LARAMIE – Attorneys for Debbie Hinkel, mother of Robbie Ramirez, have filed a notice of governmental claim against Albany County regarding the November 2018 killing of Ramirez by a sheriff’s deputy.

Under the Wyoming Governmental Claims Act, a notice of claim is a requisite first step before a wrongful death lawsuit can be filed against Albany County in Ramirez’s case. The claim demands damages of $20 million.

Ramirez, a 39-year-old Laramie man who had a variant of schizophrenia, was shot dead in 2018 by sheriff’s deputy Derek Colling during a scuffle between the two men when Ramirez drove away from a traffic stop.

The claim listed numerous allegations of negligence on Colling’s part, and also alleges that when the sheriff’s office hired Colling, it was negligent in: testing Colling’s fitness to serve, evaluating his “past pattern of excessive force,” training and supervising him, and other allegations of negligence.

The claim accuses Sheriff David O’Malley of overlooking Colling’s faults because of, in part, the sheriff’s friendship with Colling’s father.

The claim asserts that O’Malley was directly warned – though the claim does not state by whom – that Colling was a “loose cannon” with an “out-of-control temper rendering him unfit to serve in law enforcement.”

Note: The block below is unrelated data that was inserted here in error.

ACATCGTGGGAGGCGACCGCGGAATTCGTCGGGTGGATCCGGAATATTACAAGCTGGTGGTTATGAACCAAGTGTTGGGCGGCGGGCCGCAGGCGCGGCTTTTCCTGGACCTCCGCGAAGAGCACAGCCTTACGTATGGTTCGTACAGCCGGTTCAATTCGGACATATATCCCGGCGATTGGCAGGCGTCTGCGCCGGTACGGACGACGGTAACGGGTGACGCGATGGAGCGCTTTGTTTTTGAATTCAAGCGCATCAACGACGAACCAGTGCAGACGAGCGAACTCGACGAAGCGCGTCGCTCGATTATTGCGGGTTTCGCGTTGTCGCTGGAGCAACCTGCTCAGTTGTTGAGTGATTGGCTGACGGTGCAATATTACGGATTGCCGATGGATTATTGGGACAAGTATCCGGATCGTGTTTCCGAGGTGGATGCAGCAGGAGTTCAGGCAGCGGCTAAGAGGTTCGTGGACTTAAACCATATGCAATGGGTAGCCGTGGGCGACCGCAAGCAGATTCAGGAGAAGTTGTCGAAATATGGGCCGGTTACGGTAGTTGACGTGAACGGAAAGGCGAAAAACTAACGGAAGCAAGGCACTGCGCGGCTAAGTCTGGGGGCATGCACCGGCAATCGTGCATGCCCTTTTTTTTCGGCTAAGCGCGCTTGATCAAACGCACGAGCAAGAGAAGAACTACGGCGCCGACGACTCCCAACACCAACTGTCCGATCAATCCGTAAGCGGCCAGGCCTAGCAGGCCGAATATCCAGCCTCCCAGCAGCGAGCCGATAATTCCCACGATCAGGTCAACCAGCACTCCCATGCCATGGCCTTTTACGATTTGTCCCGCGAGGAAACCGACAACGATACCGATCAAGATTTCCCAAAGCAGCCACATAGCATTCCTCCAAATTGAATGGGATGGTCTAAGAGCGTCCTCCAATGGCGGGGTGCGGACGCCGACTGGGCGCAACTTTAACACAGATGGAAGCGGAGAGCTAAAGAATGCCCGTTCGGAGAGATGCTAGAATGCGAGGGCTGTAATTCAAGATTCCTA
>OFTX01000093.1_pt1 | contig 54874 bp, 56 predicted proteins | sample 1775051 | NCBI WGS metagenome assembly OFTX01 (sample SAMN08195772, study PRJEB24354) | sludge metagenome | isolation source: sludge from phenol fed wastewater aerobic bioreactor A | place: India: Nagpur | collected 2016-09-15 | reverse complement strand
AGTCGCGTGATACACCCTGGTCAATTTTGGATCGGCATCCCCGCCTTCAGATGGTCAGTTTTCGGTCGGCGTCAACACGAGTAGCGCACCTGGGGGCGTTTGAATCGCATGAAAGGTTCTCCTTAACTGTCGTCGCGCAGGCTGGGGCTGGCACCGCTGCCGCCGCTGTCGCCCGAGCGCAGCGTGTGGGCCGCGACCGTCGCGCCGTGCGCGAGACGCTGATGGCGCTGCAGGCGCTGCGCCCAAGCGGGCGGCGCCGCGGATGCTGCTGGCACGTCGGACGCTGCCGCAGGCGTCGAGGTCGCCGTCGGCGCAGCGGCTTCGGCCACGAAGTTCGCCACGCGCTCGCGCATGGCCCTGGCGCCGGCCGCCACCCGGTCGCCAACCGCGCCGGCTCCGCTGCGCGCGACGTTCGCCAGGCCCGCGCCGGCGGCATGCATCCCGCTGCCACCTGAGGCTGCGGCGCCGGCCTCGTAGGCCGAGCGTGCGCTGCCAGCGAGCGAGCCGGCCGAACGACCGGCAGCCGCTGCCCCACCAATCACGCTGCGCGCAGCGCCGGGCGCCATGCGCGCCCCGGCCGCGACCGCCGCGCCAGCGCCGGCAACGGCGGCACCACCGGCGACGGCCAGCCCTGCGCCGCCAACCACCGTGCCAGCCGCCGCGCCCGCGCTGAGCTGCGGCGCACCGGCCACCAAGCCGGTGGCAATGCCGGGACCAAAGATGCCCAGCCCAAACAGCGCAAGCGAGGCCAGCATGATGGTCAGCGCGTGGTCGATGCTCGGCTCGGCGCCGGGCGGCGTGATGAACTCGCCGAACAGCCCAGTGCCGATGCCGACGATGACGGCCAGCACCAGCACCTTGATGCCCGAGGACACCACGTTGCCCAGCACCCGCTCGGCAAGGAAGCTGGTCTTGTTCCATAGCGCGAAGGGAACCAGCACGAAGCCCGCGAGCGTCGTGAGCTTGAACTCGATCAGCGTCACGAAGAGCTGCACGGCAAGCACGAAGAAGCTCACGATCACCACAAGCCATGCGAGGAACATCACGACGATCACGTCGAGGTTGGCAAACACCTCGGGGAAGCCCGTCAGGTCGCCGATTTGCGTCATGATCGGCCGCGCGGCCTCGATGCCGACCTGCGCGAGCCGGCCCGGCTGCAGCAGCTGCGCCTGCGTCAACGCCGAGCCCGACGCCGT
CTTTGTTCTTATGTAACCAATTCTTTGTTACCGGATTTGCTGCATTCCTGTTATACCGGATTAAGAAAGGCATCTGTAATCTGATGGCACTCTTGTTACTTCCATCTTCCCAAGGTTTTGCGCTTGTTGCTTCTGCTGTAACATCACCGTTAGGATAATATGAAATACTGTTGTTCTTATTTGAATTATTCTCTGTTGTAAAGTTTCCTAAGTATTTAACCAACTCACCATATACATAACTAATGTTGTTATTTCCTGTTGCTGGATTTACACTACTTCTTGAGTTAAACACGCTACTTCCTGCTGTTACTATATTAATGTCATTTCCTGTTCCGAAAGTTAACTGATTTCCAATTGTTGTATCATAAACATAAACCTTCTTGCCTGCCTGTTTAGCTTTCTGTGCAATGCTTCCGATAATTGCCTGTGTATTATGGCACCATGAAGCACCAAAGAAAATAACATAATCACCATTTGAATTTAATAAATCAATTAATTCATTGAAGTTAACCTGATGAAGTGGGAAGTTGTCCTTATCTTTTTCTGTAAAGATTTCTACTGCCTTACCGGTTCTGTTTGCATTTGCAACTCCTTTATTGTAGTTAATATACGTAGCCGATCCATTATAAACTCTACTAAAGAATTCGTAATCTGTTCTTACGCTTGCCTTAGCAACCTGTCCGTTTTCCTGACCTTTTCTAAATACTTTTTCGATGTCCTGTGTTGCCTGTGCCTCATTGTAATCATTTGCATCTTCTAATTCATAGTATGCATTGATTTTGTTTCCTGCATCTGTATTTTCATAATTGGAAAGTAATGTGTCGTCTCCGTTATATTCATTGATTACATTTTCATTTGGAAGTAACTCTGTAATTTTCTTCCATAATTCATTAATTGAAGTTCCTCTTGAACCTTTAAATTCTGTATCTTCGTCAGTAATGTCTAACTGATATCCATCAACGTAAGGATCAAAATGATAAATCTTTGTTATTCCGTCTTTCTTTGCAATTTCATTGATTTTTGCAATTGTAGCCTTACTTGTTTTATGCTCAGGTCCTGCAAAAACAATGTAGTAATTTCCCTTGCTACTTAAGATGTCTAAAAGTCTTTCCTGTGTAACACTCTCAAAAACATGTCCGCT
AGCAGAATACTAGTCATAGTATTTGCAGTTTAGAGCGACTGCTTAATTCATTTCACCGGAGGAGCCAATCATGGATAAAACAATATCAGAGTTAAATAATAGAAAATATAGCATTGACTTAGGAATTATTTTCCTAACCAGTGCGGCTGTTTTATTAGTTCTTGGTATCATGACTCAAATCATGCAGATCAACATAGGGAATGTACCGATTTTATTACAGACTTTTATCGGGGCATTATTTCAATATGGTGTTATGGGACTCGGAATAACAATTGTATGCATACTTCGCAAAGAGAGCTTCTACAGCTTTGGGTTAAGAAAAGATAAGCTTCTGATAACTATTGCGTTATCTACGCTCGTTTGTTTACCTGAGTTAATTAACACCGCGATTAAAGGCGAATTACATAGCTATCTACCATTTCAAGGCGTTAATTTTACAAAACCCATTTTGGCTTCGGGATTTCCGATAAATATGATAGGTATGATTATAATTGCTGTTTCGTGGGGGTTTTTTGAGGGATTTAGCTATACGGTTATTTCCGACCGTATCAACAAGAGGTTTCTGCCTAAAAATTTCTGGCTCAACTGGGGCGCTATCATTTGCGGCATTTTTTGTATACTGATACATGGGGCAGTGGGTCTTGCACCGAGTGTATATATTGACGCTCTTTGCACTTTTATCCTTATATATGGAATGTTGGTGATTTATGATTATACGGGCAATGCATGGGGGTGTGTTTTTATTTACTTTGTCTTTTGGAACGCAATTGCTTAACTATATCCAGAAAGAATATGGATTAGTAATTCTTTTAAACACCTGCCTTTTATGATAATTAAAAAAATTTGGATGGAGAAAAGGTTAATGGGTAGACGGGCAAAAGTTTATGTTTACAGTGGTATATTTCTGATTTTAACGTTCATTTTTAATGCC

“Sheriff O’Malley was further directly advised that Deputy Colling needed mental health care and treatment,” the claim states.

Colling was previously involved in two fatal shootings while working as an officer in Las Vegas. He was fired from that city’s police department in 2011 after what Hinkel’s claim describes as an “eight-month investigation surrounding charges of use of excessive force, police brutality, and false arrest.”

Albany County commissioners simply acknowledged receipt of the claim Tuesday, and Albany County Attorney Peggy Trent said that pertinent officials will “have a dialogue and discussion and will come back with a recommendation on how to proceed on this claim.”

Because of the filing of the claim, Hinkel resigned as the chair of Albany County’s mental health board Tuesday.

Trent said Hinkel’s resignation was accepted with “a heavy heart”; both Trent and Albany County Commission Chair Terri Jones praised Ramirez’s mother for her work on mental health issues in the county.

Trent said Hinkel has “provided us with great direction and leadership.”Despite Hinkel’s resignation, she’ll continue to help working with crisis intervention training in the county, Trent said.

“I plan to advocate for those with mental illness by continuing my work as president of NAMI-Laramie and also as a board member with Laramie Cares,” Hinkel wrote in her resignation letter.

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